As much as the history on my work computer might disagree, this website is only my hobby. My proper job has occasional international stuff, and everyone – from wherever they are in the world – has one thing in common. They all speak English.
I am a product of Thatcher’s 80s. Crikey, you’re lucky I can string a sentence together at all given the state of state schools in that era, but one day I asked a German woman I was working with about it. “Oh, its easy,” she said. “We had to learn English, that’s what all the best songs were sung in.”
She does have a point. I mean, I think I know about The Deep South of the USA because I know Southern Rock, just as much as they think that England is about The Beatles or Sabbath, or whatever.
In my head living in the middle of the UK – as I do – is the same as living in the American Mid-West, simply because I adore The Hold Steady. And thus, when Craig Finn sings: “City centre’s over, no one really goes there,” on “Your Little Hoodrat Friend”, then he’s speaking universally.
He’s speaking to the outsiders. The ones away from the swinging metropolis’, the ones who do their own thing.
He’s speaking for The Pedaljets.
Except, this is where that entire thesis falls down. See, you know all those interesting sounds you thought came along with Grunge? Turns out that Mike Allmayer and his band of merry men, from Kansas City, well they might have had something to do with it. They have been (not very) busy making records since the 80s.
Welcome to the best band you’ve never (probably) heard of. And if you have, hats off to you, why didn’t you tell the rest of us about them?!
Put simply, “Twist The Lens” is fabulous. It’s weird. It’s kind of quirky, but crucially, where many weird and quirky bands view their music as something that only they should like and if you don’t “get” it then there’s something wrong with you, not them. Pedaljets bring you along on the journey with them.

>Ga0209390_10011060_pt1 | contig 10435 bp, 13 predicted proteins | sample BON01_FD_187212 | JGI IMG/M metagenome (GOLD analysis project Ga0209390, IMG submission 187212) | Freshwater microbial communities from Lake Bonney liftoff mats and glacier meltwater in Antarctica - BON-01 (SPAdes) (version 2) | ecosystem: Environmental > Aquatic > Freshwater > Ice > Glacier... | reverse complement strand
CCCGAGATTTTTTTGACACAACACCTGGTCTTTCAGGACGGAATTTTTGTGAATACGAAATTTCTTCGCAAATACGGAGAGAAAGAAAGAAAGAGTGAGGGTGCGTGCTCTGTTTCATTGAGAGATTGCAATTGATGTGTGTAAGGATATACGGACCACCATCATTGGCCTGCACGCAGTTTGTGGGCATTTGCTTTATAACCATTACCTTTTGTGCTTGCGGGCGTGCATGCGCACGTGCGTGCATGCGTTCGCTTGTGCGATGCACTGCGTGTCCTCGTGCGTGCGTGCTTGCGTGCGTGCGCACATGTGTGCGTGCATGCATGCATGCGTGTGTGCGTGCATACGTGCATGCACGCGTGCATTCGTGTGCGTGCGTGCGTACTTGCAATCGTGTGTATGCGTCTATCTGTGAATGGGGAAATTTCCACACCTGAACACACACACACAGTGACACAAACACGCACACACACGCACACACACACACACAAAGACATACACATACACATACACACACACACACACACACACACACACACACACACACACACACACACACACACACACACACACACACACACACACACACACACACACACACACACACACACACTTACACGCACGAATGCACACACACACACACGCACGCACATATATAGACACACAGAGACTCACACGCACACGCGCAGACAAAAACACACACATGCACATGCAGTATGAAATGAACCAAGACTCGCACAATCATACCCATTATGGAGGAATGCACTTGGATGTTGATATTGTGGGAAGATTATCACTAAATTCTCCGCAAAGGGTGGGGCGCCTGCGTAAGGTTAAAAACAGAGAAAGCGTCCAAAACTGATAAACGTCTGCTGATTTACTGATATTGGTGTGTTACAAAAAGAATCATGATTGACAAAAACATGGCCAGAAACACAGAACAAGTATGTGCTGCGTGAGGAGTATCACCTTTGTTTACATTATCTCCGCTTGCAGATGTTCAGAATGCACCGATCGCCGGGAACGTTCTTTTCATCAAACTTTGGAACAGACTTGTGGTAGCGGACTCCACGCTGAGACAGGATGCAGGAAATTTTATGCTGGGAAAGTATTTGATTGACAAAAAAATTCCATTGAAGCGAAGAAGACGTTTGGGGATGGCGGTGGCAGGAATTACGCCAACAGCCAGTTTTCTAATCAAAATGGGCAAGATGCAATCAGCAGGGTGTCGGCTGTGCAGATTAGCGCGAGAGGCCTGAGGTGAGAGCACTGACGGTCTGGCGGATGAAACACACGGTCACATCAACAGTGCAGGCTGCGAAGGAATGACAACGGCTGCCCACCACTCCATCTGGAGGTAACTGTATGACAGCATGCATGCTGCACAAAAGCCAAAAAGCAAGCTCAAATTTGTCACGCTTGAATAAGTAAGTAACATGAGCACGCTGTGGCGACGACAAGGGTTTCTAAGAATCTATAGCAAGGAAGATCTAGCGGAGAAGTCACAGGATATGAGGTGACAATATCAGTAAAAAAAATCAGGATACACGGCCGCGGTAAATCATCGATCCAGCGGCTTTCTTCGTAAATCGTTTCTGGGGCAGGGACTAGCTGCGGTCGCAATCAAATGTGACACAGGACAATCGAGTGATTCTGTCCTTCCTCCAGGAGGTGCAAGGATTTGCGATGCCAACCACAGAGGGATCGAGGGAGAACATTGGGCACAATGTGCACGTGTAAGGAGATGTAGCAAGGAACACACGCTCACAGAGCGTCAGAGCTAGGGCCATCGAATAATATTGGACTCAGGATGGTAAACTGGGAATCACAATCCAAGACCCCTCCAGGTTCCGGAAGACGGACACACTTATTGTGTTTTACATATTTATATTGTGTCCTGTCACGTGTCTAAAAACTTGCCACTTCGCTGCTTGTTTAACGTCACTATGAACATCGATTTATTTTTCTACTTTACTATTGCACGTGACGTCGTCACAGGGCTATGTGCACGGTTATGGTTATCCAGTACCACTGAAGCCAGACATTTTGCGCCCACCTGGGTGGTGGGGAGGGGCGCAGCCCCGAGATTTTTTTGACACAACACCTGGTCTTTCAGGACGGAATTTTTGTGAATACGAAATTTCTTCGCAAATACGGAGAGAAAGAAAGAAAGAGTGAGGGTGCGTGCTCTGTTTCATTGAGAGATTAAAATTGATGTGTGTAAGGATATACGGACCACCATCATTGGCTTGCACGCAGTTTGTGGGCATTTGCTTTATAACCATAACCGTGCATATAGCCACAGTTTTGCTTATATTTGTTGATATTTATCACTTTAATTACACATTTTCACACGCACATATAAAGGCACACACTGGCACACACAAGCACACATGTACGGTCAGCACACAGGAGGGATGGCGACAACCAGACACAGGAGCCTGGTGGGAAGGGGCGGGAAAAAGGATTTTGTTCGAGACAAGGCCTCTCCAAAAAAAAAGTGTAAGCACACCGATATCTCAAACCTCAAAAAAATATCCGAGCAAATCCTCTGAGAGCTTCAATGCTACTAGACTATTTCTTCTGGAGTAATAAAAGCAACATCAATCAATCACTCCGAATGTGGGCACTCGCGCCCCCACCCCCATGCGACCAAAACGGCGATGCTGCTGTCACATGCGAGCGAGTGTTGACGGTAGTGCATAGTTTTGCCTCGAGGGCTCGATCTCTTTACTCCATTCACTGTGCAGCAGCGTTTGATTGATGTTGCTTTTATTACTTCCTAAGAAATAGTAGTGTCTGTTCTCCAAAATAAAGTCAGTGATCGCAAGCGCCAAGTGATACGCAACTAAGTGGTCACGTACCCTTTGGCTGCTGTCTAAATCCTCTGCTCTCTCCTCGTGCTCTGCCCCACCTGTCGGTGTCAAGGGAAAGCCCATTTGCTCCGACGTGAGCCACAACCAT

“Disassociation Blues”, which starts this recalls The Strokes to these ears. But that’s not it (sorry, I had to) not at all, because this is like a pick n mix of rock n roll. You just don’t know what you are going to get.
You won’t have a clue either, what Allmayer is singing about (unless I am being thick, but like I say I grew up in the 80s….) but it is beguiling, and poetic, whatever it is.
The more jangly pop of “Placid City Girl” sweeps you along on its harmonies, “Down Town” gets all blue collar like The Replacements or something, and special mention must go here to Cody Wyoming, making his debut on guitar on this record. He is clearly astonishingly talented and diverse.
The odd “Uncounted Heads” sucks you in, while “Loved A Stone” does something near punk rock for two and a half minutes. There is a common thread that binds them, however. It isn’t just that they are superb, but they are “proper” songs. Where a lot of music like this forgets hook, chorus and melody, not here, never here.
“Transfer Is Done” – with its half spoken delivery and its more gentle edge – offers that “daylight spreads like butter” before a fuzzy lead kicks in, and whatever nihilism is involved in “This Is Sepsis” its not a world I want to get caught up in. Like rock n roll played by The Sonics at 3am. In a back alley. Having a row with The Godfathers, it is bleak, but you can’t get it out of your head.
“One Away” is literally three minutes of incessant, driving rock n roll, “Sleepy Girl” has a touch of psychedelia about it, and the title track is a real highlight. Perhaps the highlight, built around the thunderous bass groove of Matt Kesler’s bass, but it’s the small details like the lyrics about “the gingham dress with the dirty stains” that set this apart from the competition.
“That Cats Only Chase” is another turn in a record with many of them. Acoustic stuff, with just a hint of Lennon about it, while “The Fader” could have been on one of the aforementioned The Hold Steady’s early records – although whether their lyrics of small town frustration include “breast milk vaccinations” I am not sure. Whatever, Pedaljets have you covered.
Not exactly prolific. Seven years have passed since their last album, and there’s only been a handful of records before that over 35 years, even the Pedaljets admit they have flown under the radar. Listening to “Twist The Lens” you can see why, and that is a blessing and a curse. Because, on the one hand music this good deserves to be heard more widely, but on the other, sometimes bands work better when they are just a little out of focus.